Appeals court upholds local media group’s info access claim against fiscal board
By The Star Staff
A local non-profit media organization has prevailed over the Financial Oversight and Management Board’s attempts to avoid access to its documents, according to a divided U.S. First Circuit Court of Appeals ruling published Wednesday.
The Center for Investigative Reporting (CPI by its Spanish initials) had sued the oversight board in 2017 to obtain documents on the fiscal situation, communications among board members, contracts, meeting minutes, and financial disclosure forms for the board’s members. CPI, which had requested the documents directly from the board to no avail, alleged that the board, by ignoring the requests or providing less than complete responses to CPI’s requests, was violating the local Constitution.
The oversight board resisted CPI’s reliance on Puerto Rico’s general constitutional right to access public documents to obtain certain information.
After CPI turned to the federal district court for assistance, the oversight board asked the district court to dismiss the litigation, arguing that it was immune from lawsuits pursuant to both the Eleventh Amendment of the U.S. Constitution and the Puerto Rico Oversight, Management and Economic Stability Act (PROMESA). The board argued that PROMESA preempts the disclosure obligations within Puerto Rico Constitution Article II, section 4, the provision used by the CPI to seek documents.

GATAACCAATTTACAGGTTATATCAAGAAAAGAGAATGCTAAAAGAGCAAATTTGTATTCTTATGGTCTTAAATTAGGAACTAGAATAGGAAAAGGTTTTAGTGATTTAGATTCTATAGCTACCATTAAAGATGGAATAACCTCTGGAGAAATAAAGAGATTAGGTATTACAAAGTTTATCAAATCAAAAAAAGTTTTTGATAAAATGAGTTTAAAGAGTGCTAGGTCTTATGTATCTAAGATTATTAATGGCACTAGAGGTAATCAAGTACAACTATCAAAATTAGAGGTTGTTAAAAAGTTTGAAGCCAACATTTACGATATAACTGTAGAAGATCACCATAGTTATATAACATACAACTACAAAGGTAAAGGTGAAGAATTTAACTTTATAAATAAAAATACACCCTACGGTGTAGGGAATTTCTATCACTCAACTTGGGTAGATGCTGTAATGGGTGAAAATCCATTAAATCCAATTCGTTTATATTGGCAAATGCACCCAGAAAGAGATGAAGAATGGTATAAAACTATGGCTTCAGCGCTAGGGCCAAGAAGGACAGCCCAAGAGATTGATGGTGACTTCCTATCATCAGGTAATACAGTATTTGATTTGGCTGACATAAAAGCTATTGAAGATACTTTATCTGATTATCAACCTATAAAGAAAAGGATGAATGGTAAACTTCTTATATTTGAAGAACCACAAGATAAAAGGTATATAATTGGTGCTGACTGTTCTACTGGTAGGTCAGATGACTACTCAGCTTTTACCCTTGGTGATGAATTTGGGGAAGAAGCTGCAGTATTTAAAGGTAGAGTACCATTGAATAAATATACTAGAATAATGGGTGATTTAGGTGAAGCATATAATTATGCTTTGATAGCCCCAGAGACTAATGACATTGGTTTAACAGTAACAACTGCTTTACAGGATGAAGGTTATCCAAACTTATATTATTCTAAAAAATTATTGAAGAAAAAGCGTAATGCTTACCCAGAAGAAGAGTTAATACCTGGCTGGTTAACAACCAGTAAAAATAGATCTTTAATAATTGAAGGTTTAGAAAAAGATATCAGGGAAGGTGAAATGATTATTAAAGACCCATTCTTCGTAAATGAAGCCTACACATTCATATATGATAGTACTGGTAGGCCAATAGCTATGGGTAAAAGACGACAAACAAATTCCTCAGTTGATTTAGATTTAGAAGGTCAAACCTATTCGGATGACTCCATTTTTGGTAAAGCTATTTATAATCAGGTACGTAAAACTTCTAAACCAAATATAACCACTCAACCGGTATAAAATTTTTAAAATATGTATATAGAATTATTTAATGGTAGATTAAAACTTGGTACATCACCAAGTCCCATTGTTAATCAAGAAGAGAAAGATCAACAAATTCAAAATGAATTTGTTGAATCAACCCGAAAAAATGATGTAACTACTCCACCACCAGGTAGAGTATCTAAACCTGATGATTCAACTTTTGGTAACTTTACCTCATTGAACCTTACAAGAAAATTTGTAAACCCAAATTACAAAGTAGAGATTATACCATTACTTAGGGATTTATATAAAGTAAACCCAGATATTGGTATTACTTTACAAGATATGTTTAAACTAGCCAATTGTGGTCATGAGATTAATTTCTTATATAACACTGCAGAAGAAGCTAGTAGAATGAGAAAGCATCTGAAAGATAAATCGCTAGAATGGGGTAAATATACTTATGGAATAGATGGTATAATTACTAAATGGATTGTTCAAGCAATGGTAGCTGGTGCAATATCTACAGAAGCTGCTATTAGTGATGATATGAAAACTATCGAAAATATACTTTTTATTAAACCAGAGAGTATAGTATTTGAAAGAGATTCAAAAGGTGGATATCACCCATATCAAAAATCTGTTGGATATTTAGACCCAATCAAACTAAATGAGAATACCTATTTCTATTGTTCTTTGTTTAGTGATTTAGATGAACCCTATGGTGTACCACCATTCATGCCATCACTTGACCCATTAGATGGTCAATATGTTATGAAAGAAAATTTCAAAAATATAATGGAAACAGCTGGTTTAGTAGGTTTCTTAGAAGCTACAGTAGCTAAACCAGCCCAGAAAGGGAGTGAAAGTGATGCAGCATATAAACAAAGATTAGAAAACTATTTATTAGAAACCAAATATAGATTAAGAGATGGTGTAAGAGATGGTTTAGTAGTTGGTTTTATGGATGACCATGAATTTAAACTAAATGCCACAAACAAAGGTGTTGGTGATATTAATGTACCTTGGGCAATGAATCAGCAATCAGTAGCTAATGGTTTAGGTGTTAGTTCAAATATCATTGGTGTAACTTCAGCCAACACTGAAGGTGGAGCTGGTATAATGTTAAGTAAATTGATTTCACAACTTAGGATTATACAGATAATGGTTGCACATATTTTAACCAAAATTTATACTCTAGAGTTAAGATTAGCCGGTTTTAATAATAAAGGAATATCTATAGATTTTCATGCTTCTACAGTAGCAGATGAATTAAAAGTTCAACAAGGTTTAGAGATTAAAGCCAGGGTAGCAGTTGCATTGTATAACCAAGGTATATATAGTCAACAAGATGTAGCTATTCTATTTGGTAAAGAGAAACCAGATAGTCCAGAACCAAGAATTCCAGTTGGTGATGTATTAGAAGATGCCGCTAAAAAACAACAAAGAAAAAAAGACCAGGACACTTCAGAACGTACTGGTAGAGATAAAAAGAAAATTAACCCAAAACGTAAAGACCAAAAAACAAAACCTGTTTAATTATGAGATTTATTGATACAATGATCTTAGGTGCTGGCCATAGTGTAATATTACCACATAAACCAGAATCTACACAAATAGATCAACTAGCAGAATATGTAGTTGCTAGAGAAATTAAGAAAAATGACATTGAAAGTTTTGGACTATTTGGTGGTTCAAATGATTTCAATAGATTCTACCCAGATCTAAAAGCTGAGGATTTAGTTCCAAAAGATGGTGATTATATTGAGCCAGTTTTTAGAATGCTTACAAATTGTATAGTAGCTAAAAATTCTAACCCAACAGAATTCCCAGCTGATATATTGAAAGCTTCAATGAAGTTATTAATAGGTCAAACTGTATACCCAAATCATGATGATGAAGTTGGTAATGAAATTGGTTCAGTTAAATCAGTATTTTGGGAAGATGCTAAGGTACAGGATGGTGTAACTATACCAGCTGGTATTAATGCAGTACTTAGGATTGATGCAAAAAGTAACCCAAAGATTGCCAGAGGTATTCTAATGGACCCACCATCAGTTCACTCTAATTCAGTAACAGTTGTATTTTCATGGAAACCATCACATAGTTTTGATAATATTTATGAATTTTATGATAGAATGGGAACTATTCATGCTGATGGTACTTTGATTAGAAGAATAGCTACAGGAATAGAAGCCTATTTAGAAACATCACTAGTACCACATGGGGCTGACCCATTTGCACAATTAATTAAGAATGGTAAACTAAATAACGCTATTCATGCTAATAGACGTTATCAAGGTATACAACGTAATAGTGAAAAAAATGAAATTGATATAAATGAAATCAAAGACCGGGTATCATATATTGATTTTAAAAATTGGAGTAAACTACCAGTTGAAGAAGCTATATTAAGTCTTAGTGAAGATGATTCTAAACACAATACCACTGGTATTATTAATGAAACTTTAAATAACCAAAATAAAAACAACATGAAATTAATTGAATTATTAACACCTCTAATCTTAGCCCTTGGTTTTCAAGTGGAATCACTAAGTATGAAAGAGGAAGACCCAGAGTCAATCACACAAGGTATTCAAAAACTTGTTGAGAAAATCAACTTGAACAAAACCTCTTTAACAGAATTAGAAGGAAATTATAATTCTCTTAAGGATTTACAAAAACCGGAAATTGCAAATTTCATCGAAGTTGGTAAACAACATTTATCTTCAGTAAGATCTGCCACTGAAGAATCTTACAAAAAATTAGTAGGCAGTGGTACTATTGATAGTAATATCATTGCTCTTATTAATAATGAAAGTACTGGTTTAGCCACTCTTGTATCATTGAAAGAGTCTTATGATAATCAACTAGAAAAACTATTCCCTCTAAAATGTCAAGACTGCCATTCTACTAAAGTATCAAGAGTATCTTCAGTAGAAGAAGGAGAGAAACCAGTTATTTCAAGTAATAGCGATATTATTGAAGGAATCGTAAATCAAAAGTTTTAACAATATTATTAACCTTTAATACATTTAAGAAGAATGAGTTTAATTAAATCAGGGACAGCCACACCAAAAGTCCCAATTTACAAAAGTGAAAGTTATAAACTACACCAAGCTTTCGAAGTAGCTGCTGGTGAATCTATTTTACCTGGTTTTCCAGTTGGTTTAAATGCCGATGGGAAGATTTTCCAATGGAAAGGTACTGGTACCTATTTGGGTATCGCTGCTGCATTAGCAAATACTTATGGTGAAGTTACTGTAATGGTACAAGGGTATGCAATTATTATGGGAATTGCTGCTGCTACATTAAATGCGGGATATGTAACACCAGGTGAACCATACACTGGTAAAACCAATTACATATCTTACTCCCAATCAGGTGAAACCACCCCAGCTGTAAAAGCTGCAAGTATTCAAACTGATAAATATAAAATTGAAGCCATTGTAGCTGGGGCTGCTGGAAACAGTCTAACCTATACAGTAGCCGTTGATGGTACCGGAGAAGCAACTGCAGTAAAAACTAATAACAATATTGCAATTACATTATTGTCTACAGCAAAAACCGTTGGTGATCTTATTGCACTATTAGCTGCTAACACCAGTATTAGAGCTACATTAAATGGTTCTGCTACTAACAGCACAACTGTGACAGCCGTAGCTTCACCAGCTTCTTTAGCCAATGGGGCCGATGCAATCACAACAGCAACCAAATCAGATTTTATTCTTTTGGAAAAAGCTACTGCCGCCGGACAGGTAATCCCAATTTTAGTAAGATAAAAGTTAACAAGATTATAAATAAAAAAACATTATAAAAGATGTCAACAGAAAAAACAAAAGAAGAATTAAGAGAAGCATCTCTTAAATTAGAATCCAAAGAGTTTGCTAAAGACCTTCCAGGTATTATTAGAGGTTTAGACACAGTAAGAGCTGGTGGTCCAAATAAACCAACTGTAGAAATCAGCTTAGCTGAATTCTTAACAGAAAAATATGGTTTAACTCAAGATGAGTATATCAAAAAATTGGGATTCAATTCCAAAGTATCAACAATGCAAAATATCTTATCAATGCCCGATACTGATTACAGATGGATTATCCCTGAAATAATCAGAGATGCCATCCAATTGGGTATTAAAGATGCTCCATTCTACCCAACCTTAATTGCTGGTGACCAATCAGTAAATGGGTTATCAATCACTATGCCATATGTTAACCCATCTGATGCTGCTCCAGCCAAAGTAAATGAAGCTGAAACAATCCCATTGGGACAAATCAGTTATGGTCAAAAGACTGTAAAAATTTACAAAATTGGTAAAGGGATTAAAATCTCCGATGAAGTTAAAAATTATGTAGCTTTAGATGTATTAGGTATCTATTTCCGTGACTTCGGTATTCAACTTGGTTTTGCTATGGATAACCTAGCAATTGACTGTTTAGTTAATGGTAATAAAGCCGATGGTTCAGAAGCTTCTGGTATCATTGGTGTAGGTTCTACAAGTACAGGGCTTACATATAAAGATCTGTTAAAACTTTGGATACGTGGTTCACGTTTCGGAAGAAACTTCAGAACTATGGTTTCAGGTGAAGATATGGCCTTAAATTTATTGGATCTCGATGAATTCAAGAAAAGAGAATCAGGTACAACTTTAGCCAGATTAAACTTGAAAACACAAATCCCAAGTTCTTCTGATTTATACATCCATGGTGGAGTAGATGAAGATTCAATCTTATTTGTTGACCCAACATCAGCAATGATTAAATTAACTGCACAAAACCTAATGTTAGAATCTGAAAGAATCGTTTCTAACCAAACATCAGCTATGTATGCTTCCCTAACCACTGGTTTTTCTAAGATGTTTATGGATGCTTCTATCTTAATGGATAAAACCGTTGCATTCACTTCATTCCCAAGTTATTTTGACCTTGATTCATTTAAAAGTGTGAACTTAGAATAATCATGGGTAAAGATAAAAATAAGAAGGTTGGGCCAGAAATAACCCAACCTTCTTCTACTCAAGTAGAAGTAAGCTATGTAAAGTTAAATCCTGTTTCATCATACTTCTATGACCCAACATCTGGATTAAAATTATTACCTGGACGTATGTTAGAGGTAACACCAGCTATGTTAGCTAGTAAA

The district court disagreed with the oversight board, allowing CPI’s quest to proceed. The board asked the Boston court for an interlocutory review, which the CPI opposed, contending that the Boston court had no jurisdiction because the lower court’s decision was not final.
“After careful consideration of the parties’ arguments, we affirm with respect to constitutional immunity and decline to exercise pendent appellate jurisdiction over the remaining issues,” the appeals court said.
The Boston appeals court dismissed the oversight board’s allegations of immunity claims, arguing that the board can be sued.
“We agree with the district court that, by including (Section) 106, Congress unequivocally stated its intention that the Board could be sued for ‘any action . . . arising out of [PROMESA],’ but only in federal court,” the appeals court said. “Congress was unmistakably clear that it had contemplated remedies for constitutional violations and that injunctive or declaratory relief against the Board may be granted.”
Judge Sandra Lynch disagreed.
“In my view it is clear that the Board is protected by Eleventh Amendment immunity under numerous doctrines and Eleventh Amendment principles,” she wrote. “… Further, the provisions of PROMESA on which the majority relies, which provide remedies and instructions as to the exercise of jurisdiction over federal claims, do not support the majority’s conclusion that Congress intended to abrogate the Board’s Eleventh Amendment immunity. In fact, the other provisions of PROMESA reinforce that Congress did not intend to abrogate immunity.”